Pewterer Timothy Brigden was born in August 1774. He was perhaps the fourth son in the large family of Thomas and Elizabeth Banks Brigden of Middletown, Connecticut. Occasionally, his name has been corrupted to "Bridgen."
We seek information on his marriage and subsequent family. Perhaps he married Naomi Savage in Cromwell, Connecticut in November 1795. In 1803, "Naomi Brigden" was identified as a member of the Albany Presbyterian church.
He seems to have relocated to Albany following his marriage.
He is said to have been among the pewterers recruited (or at least solicited) by Yankee merchant Spencer Stafford to settle in Albany. Stafford branded and sold their creations from his Albany hardware store. His work (and mark) is said to have been similar to that of Peter Young.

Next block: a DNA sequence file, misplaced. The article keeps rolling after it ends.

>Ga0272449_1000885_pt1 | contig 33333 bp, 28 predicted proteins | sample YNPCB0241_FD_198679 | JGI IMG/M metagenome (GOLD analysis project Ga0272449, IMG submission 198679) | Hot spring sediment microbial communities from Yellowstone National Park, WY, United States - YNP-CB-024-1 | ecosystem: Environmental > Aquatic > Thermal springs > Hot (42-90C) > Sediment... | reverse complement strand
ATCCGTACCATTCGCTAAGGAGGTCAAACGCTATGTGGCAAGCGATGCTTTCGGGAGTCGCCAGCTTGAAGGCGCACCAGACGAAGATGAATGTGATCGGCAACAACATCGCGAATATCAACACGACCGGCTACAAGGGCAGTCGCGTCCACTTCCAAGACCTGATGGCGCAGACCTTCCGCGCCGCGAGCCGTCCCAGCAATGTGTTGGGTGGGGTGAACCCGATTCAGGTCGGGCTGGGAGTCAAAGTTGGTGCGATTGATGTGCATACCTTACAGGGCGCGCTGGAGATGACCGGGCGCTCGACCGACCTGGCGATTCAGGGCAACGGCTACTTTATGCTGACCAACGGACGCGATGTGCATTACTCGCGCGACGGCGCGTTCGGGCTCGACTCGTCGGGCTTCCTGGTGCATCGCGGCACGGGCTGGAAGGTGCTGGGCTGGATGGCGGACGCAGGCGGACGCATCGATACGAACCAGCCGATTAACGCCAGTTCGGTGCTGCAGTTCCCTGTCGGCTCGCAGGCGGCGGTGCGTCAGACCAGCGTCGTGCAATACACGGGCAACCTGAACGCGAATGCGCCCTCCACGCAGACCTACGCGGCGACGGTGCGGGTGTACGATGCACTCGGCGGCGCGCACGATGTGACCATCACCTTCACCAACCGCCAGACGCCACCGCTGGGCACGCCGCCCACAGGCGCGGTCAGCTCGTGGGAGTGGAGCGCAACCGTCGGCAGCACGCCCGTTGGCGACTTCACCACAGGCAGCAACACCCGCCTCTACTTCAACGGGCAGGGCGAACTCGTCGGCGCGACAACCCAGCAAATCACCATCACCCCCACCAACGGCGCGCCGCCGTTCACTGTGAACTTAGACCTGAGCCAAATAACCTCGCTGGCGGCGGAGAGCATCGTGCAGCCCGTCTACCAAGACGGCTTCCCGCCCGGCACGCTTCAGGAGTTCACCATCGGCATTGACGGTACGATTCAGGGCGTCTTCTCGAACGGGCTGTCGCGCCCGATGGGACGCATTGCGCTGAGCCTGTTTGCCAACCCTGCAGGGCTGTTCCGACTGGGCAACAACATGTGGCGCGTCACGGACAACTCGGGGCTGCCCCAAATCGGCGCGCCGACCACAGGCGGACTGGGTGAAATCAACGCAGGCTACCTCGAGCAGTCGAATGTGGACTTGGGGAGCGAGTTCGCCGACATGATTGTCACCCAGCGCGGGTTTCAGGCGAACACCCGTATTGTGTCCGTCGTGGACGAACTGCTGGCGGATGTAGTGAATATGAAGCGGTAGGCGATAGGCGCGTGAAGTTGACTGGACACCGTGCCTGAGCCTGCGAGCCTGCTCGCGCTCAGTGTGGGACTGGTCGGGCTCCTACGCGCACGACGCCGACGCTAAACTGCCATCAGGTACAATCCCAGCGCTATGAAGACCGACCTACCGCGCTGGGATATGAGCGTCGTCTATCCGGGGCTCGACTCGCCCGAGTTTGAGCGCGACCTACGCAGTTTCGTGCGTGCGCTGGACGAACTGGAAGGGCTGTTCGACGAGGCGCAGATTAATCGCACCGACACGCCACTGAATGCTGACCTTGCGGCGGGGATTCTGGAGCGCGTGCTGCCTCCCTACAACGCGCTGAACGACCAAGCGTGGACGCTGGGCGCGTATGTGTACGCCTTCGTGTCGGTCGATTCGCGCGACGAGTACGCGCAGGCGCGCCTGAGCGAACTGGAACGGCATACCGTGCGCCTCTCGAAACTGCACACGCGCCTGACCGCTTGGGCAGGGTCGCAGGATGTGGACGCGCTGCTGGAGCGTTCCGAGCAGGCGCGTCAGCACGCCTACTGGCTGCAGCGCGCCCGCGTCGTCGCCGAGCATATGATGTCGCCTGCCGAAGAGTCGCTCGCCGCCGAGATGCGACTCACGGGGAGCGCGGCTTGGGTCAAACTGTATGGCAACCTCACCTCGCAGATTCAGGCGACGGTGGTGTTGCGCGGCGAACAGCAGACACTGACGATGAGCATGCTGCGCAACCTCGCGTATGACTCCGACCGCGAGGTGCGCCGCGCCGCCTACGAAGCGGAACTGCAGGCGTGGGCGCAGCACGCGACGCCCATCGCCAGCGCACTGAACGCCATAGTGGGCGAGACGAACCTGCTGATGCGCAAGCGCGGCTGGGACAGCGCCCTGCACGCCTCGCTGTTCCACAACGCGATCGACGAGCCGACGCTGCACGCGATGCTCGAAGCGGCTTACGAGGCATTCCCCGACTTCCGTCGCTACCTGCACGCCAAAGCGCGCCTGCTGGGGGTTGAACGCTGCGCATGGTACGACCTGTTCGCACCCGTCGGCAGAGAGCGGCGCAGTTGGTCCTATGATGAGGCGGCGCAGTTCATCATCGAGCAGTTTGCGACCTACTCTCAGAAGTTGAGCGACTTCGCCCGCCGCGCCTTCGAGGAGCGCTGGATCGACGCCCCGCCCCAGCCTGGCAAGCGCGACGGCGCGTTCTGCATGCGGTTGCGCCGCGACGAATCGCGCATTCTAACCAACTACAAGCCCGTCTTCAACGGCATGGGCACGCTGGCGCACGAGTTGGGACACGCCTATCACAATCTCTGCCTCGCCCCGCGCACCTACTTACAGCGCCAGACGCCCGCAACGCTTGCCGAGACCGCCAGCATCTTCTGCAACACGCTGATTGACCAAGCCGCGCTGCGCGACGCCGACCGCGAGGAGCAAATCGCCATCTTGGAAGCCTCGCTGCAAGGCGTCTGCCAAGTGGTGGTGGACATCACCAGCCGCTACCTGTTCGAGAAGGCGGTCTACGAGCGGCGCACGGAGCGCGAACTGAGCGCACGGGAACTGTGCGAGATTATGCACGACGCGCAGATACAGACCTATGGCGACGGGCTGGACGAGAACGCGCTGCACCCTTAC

From its beginnings during the early 1800s, he was listed among the members of the Albany Mechanics Society. In 1806, the society register identified him as a pewterer.
In 1813 and twice afterwards, the city directory identified him as a "silversmith" living at 106 Beaver Street. However, by 1816, the directory began describing him as a pewterer.
In 1819 only , the "widow of Timothy Brigden" was listed in the city directory at 106 Beaver. Naomi Savage Bridgen is said to have died in August 1832.
Sources: The life of Timothy Brigden is CAP biography number 7417. This sketch is derived chiefly from family and community-based resources. From American Silversmiths; unlocated pamphlet entitled Albany Pewter and its Makers;
Occupation: We have not seen any actual silver pieces made or attributed to him.
Brigden objects: Pewter chalice (1816-19); AIHA; Brooklyn Museum; MFA; Christie's;
first posted 3/20/14